Re: Real photographers use flash!
3

Lance B wrote:

David Lal wrote:

Lance B wrote:

Never take a flash on my travels. Never did when i took the D850 which doesn't have a flash either. In fact, I can't remember when I last used a flash.

Oh dear, how dreadful!

Yes,, even *you* may be able to progress to flashless photography if you're able to build up your skill levels significantly, but then, maybe we're asking too much. LOL.

I wouldn't even think of walking around a new city without a couple flashes, at least two softboxes and a couple of C-stands

And a crew

And maybe a super model or two

Permits, or course

 commiebiker's gear list:commiebiker's gear list
Sony Alpha NEX-7 Nikon D4 Nikon D800 Sony a7S Sony a7R II +19 more
pekored
pekored Regular Member • Posts: 219
Re: Travel, DSLR, Mirrorless, Weight and Cost = Conundrum.

Gorgeous shots!

-- hide signature --
 pekored's gear list:pekored's gear list
Nikon D500 Nikon AF-S DX Nikkor 16-80mm F2.8-4E ED VR
James809 Senior Member • Posts: 1,101
Re: Travel, DSLR, Mirrorless, Weight and Cost = Conundrum.
1

Lance B wrote:

Never take a flash on my travels. Never did when i took the D850 which doesn't have a flash either. In fact, I can't remember when I last used a flash.

I've seen the light on a fill flash vs raising the shadows later. Can't do it with street or many sports, but for staged/posed photos, I'm all in. And as always, YMMV.

 James809's gear list:James809's gear list
Nikon 1 J1 Nikon D4 Nikon D4S Nikon D750 Nikon AF Nikkor 24mm f/2.8D +6 more
James809 Senior Member • Posts: 1,101
Re: Real photographers use flash!

commiebiker wrote:

Lance B wrote:

David Lal wrote:

Lance B wrote:

Never take a flash on my travels. Never did when i took the D850 which doesn't have a flash either. In fact, I can't remember when I last used a flash.

Oh dear, how dreadful!

Yes,, even *you* may be able to progress to flashless photography if you're able to build up your skill levels significantly, but then, maybe we're asking too much. LOL.

I wouldn't even think of walking around a new city without a couple flashes, at least two softboxes and a couple of C-stands

And a crew

And maybe a super model or two

Permits, or course

Here in Colombia, you don't really need permits as long as you're not too disruptive and take care of any cops that may come along. Same in DR.

And supermodels in the US, are just random women walking down the street here in Medellin.

 James809's gear list:James809's gear list
Nikon 1 J1 Nikon D4 Nikon D4S Nikon D750 Nikon AF Nikkor 24mm f/2.8D +6 more
commiebiker Senior Member • Posts: 2,268
Re: Real photographers use flash!
1

Here in Colombia, you don't really need permits as long as you're not too disruptive and take care of any cops that may come along. Same in DR.

And supermodels in the US, are just random women walking down the street here in Medellin.

What's more expensive?  Getting a permit, or "taking care of the cops"?

 commiebiker's gear list:commiebiker's gear list
Sony Alpha NEX-7 Nikon D4 Nikon D800 Sony a7S Sony a7R II +19 more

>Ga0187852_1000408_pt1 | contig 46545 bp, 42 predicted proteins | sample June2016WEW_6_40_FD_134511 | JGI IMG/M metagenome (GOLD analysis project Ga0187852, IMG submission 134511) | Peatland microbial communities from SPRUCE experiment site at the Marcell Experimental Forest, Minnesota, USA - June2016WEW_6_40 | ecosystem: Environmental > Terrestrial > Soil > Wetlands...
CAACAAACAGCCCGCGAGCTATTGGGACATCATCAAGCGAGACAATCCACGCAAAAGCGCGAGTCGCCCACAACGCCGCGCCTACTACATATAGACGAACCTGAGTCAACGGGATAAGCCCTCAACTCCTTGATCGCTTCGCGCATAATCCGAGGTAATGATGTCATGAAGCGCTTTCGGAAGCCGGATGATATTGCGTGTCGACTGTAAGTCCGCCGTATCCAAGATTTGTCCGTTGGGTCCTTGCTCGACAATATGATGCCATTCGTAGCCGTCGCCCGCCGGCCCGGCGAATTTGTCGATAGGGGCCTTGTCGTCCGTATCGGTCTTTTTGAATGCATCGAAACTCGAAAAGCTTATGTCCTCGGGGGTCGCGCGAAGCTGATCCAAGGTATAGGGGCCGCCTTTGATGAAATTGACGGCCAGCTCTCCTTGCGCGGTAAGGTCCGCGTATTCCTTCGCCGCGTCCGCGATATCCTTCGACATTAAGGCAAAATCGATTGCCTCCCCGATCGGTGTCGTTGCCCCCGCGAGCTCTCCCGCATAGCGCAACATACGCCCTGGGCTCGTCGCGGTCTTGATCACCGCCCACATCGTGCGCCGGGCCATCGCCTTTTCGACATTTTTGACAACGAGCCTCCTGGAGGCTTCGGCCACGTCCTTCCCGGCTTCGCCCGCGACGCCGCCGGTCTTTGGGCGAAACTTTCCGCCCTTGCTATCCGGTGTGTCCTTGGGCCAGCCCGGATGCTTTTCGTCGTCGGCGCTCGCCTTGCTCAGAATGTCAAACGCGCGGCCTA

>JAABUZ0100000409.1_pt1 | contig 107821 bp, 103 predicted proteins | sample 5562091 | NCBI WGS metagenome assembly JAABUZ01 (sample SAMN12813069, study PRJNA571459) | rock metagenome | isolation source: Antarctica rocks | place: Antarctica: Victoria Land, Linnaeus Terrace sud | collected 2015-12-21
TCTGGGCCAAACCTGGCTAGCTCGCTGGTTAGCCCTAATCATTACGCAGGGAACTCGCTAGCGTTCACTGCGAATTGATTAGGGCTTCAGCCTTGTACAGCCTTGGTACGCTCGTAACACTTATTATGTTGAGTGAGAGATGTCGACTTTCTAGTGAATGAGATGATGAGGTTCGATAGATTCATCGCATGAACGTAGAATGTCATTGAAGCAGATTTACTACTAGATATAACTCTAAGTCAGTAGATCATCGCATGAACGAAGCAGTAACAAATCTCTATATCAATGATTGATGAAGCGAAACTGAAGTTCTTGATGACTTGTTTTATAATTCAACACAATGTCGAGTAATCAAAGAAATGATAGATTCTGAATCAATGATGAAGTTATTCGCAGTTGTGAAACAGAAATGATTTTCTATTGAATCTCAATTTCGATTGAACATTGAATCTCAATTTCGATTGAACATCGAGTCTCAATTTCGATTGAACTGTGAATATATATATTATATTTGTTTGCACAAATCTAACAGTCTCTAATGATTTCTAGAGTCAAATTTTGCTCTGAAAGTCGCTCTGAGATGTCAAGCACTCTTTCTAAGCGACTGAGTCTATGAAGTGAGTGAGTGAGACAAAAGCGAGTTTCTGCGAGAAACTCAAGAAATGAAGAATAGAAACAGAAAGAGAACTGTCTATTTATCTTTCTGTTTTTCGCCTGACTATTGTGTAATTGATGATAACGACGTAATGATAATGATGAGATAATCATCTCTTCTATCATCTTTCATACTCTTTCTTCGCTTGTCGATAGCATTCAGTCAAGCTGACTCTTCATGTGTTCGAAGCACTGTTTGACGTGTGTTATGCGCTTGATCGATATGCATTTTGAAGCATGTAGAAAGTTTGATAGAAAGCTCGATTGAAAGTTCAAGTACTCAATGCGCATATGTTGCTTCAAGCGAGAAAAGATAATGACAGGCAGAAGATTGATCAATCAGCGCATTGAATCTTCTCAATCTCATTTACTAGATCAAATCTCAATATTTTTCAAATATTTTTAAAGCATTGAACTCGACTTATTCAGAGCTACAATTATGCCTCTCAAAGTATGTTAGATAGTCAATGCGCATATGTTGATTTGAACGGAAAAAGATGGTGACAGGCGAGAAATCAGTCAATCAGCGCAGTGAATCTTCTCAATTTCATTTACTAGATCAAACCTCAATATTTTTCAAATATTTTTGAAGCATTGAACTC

MoreorLess Veteran Member • Posts: 4,670
Re: Try this to save some weight

toomanycanons wrote:

Don't change systems, keep your D800E, sell or leave at home your 24-120 f/4 and 14-24.

Buy an 18-35 G and an 85 f/1.8 G. Keep your 70-200. You'd drop 845 grams this way, almost two pounds.

No stressing about a new system and you'd still be getting great images from great lenses.

..or the 16-35mm F/4 and you gain VR which can be useful for leaving the tripod behind, that lens is much better than its rep in my experience, really only 35mm is weak.

Personally I tend to find that I need less variety of lenses the more I'm traveling. Part of the reason for having a large variety of focal lengths and apertures is that when I'm shooting in my local area I can get more variety from the same locations. When I'm traveling though time is much more limited and often you aren't going to have time to really exhaust the options with even one focal length.

I'm in the process of setting up a trekking trip in the himlayas this autumn and honestly I think I might limit myself to voigtlander 20mm and 40mm pancakes plus a 70-300mm VR, keep one pancake in a coat pocket whilst shooting the other and the tele zoom for long distance mountain and wildlife shots.

Camera wise I personally wouldn't want to go smaller than my D850 when I'm shooting seriously, I like the grip size(even with small lenses) and the controls(especially wearing gloves). A smaller body would need to be something pocketable for casual shooting. In terms of inconvenience as well I tend to think the issues issue with a camera around your neck is long and front heavy lenses.

Mackiesback
Mackiesback Senior Member • Posts: 6,840
Re: Travel, DSLR, Mirrorless, Weight and Cost = Conundrum.

Fullframer wrote:

Mackiesback wrote:

James809 wrote:

This is what people keep missing with the "ML is lighter" argument; the lenses are just as heavy, and the only weight savings is (arguably) the less-important part of the kit. Though to be fair, 600 grams is over a pound.

But it can be lighter. My Z6 and 24-70 f4 is much lighter than the 810 and 24-70 2.8G I used to lug around. I know that f4 is not 2.8, but with IBIS and better low light capability, I am getting better results and a considerable weight savings.